Wednesday, April 14, 2010

Earthquake Safety and Survival

I am sending this so you can speak to your kids about earthquakes.  The more they know what to expect, the calmer they will be if we have one here.  China had an Earthquake this morning – 6.9 – with at least 6 aftershocks.  They have at least 400 dead so far with over 10,000 injured.  It seems like these are happening weekly.  We have “Earthquake Activity Books” (these are really pretty cool) for ages (2-7) and (8-11) for every kid in the neighborhood plus I’m picking up the “Putting Down Roots in Earthquake Country” Booklet for every family in the neighborhood tomorrow.  We also have a “FEMA Disaster Book” for everyone in the neighborhood.  We will get these to you soon (as soon as Mick and I figure out how-probably your Block Captains).  We are checking with all Block Captains to make sure everyone has received their “Emergency Preparedness Booklet”.  If you haven’t received it yet, you will soon.


Haiti - 7.2; Brazil - 7.2; Mexico/California - 7.2; Indonesia - 7.7; Syracuse - ??? Are we Ready!!! F.H.E. #2 on Earthquakes - Attached is some information that can be used for children so they will know what to expect during an earthquake. Drop, Cover & Hold Color Sheet, Quake-Safe Home Checklist, Home Hazard Hunt, Shopping when Quake occurs, Home Earthquake Safety Sheet.

Earthquake Safety and Survival

What Happens During an Earthquake?
Most people caught in earthquakes have a feeling of helplessness.  Especially if they have never experienced a quake before, they have no idea how long it is going to last or what will happen next.

What to Expect?
The first indication of a damaging earthquake may be a gentle shaking.  You may notice the swaying of hanging plants and light fixtures or hear objects wobbling on shelves.  Or you may be jarred first by a violent jolt (similar to a sonic boom).  Or you may hear a low and perhaps very loud rumbling noise.  A second or two later, you’ll really feel the shaking, and by this time, you’ll find it very difficult to move from one place to another.

It is important to take “quake-safe” action at the first indication of ground shaking.  Don’t wait until you’re certain an earthquake is actually occurring.  As the ground shaking grows stronger, danger increases.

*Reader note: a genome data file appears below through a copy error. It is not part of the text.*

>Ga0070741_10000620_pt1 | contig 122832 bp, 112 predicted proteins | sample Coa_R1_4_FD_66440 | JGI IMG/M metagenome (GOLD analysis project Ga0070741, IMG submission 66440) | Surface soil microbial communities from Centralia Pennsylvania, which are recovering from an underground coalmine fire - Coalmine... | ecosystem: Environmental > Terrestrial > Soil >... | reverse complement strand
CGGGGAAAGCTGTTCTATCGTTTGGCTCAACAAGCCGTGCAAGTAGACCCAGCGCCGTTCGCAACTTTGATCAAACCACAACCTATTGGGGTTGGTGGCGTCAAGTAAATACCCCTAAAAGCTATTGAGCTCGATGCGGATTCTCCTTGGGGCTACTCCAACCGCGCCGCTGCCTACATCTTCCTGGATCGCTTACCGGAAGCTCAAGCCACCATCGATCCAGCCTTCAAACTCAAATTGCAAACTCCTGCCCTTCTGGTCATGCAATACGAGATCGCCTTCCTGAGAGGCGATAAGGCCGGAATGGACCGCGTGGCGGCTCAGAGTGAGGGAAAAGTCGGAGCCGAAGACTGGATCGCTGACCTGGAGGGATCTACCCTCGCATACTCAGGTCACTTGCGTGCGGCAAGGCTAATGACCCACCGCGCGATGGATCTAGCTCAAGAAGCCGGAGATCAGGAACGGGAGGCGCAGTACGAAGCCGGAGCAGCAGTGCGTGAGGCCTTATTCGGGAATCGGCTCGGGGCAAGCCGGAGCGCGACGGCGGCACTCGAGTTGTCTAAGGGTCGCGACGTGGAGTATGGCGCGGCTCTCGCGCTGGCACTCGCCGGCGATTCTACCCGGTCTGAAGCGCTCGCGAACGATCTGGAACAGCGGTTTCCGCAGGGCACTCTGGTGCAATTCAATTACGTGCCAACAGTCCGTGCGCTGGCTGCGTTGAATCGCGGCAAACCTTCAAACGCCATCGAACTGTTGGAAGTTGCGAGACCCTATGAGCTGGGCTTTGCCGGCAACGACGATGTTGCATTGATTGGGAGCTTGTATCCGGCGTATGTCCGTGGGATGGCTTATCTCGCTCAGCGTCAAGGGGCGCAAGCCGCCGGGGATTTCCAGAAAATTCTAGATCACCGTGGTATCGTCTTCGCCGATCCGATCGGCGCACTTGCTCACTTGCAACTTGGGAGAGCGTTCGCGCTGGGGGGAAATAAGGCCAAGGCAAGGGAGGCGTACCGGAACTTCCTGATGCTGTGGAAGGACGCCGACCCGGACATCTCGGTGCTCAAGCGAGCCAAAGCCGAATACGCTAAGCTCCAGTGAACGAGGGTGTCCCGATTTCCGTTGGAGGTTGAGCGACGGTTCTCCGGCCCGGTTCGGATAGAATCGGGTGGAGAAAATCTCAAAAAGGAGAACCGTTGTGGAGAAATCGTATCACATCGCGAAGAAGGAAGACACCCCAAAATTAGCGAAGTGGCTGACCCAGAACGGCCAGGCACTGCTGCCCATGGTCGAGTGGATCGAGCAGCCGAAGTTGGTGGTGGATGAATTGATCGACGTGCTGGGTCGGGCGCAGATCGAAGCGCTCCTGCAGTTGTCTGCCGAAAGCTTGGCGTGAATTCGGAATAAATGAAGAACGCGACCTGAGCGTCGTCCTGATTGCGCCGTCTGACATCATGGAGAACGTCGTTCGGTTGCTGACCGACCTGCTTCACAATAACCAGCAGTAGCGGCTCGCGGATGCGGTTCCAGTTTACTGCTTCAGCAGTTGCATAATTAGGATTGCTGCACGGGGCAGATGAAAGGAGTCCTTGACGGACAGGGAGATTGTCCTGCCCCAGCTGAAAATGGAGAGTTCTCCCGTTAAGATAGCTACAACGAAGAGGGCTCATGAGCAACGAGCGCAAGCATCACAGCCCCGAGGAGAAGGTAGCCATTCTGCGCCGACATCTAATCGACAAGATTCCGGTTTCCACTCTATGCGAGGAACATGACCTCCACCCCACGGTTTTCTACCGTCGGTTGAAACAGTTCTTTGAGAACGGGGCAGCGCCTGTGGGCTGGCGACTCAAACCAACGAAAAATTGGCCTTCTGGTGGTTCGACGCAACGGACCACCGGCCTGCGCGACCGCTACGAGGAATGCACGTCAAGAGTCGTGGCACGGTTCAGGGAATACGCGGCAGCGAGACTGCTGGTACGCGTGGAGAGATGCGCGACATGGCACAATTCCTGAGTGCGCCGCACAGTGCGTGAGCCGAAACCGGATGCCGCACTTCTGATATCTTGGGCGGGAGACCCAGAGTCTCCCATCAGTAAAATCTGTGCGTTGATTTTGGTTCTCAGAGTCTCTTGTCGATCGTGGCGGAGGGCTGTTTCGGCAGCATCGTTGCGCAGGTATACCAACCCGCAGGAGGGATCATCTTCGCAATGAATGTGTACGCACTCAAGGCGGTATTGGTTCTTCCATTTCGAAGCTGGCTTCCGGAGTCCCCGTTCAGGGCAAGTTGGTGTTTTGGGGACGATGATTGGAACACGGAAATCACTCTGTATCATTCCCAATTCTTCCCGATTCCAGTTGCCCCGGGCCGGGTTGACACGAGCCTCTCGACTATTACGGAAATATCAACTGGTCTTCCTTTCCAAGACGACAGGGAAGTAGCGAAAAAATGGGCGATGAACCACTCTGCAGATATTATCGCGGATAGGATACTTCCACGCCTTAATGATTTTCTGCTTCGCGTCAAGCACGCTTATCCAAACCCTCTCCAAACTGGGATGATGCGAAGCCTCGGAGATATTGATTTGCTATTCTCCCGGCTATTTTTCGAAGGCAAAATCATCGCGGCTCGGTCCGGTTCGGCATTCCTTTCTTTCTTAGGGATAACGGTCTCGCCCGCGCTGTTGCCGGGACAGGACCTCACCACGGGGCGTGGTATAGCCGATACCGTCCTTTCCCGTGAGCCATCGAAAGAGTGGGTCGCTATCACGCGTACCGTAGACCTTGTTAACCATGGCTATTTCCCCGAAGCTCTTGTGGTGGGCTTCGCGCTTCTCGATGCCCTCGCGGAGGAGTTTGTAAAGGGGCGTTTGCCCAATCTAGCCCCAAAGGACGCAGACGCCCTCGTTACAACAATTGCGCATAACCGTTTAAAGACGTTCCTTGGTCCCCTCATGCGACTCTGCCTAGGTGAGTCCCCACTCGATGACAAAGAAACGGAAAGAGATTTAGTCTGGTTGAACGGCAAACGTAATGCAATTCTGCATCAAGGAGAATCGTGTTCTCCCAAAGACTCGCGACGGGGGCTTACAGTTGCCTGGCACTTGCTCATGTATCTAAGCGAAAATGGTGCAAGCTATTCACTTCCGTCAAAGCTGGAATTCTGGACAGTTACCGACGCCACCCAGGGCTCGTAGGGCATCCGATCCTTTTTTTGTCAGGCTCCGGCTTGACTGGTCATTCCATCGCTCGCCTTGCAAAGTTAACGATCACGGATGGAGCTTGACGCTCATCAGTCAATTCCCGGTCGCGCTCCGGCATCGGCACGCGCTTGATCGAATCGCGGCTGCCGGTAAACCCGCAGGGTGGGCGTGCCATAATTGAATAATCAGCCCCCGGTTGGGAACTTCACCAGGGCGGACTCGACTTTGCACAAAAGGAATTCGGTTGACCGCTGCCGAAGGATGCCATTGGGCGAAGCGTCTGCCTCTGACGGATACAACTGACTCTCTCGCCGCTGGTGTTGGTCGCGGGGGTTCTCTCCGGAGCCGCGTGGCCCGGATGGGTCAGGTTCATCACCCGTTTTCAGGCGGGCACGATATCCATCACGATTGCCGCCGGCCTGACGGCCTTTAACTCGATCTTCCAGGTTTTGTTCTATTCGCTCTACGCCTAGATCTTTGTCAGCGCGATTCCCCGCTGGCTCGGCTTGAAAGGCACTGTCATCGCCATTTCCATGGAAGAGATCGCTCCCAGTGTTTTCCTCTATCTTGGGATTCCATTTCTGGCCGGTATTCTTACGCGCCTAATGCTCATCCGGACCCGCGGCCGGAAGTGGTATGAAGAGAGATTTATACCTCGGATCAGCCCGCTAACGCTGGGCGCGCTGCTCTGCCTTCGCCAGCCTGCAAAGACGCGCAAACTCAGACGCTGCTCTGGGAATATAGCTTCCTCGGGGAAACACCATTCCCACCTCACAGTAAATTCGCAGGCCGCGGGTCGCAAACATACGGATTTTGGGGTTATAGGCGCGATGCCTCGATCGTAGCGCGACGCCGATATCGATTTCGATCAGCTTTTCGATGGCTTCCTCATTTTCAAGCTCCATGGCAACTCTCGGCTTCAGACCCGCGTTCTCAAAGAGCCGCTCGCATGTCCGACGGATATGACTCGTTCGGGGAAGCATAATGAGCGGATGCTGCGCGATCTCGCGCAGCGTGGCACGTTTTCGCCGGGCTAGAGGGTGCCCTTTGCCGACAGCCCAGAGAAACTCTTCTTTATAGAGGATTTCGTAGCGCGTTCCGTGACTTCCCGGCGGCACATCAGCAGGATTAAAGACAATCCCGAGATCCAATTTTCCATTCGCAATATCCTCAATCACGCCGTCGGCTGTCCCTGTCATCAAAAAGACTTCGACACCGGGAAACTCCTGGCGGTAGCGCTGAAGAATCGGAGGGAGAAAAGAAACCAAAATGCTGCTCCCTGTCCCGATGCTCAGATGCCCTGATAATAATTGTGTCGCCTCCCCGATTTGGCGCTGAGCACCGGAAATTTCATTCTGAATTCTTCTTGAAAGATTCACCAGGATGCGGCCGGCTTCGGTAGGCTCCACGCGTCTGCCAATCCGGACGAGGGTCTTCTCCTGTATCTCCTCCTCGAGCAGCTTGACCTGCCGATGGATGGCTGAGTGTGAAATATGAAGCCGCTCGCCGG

Free-standing cabinets and bookshelves are likely to topple.  Wall-mounted objects (such as clocks, art work, etc) may shake loose and fly across the room.  Suspended ceiling components may pop out, bringing light fixtures and other components down with them.  Door frames may be bent by moving walls and may jam the doors shut.  Moving walls may bend window frames, causing glass to shatter and send dangerous shards into the room.

The noise that accompanies an earthquake may cause considerable emotional stress especially to children.

What To Do During An Earthquake:
1.  Stay Calm.  Having a plan will help you to stay calm.
2.  Stay Put.  If you are inside, stay inside.  If you are outdoors, stay there.
3.  Take Cover.  If indoors, take cover under a desk, table, or stand in a supported doorway, or along an inside wall or corner.  Stay clear of windows, bookcases, china cabinets, mirrors, and fireplaces until the shaking stops.  If no protection is available, drop to the floor and cover you head with your hands.  Never try to restrain a pet during the shaking.

If Outside --- Get into the open, away from buildings, trees, walls and power lines.  The greatest danger from falling debris is just outside exterior doorways and close to outer walls.  Stay in the open until the shaking stops.

If In a Car --- Pull over to the side of the road as quickly as is safely possible and stop.  Never stop on top of or underneath a bridge or under powerlines.  Stay in your car until the earthquake is over.  When you drive on, watch for hazards created by the earthquake.

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